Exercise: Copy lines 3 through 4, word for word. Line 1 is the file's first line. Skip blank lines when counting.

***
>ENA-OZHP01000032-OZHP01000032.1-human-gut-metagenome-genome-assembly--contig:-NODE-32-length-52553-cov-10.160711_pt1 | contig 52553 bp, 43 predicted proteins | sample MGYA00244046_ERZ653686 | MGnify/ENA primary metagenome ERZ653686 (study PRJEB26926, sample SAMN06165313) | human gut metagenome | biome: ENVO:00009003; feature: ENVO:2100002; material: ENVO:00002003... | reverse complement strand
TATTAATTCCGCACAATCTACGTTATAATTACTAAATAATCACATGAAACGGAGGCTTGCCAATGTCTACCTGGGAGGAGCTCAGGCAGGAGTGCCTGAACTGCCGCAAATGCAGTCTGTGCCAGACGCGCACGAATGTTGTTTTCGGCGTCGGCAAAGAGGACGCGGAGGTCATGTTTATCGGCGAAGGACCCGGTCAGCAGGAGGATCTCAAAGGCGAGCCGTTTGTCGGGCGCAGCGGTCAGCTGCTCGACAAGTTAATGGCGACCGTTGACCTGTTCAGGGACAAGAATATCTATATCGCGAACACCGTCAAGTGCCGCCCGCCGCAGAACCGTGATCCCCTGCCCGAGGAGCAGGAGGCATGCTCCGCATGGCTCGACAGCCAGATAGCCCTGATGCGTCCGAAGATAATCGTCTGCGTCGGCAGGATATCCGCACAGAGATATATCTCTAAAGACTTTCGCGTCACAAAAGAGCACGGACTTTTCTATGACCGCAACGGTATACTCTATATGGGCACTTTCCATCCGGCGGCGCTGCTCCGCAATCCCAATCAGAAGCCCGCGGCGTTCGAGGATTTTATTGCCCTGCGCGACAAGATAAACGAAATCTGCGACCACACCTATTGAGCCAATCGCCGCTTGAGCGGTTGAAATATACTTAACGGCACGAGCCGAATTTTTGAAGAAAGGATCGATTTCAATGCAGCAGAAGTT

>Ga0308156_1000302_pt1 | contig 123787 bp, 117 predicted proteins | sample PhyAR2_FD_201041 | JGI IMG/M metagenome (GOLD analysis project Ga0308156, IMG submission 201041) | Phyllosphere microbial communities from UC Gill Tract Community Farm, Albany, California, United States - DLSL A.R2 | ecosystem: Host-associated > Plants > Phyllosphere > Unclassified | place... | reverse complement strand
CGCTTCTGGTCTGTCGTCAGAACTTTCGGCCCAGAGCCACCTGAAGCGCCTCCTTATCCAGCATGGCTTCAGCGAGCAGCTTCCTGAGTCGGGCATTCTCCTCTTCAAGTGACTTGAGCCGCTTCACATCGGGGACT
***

>Ga0308156_1000302_pt1 | contig 123787 bp, 117 predicted proteins | sample PhyAR2_FD_201041 | JGI IMG/M metagenome (GOLD analysis project Ga0308156, IMG submission 201041) | Phyllosphere microbial communities from UC Gill Tract Community Farm, Albany, California, United States - DLSL A.R2 | ecosystem: Host-associated > Plants > Phyllosphere > Unclassified | place... | reverse complement strand
CGCTTCTGGTCTGTCGTCAGAACTTTCGGCCCAGAGCCACCTGAAGCGCCTCCTTATCCAGCATGGCTTCAGCGAGCAGCTTCCTGAGTCGGGCATTCTCCTCTTCAAGTGACTTGAGCCGCTTCACATCGGGGACT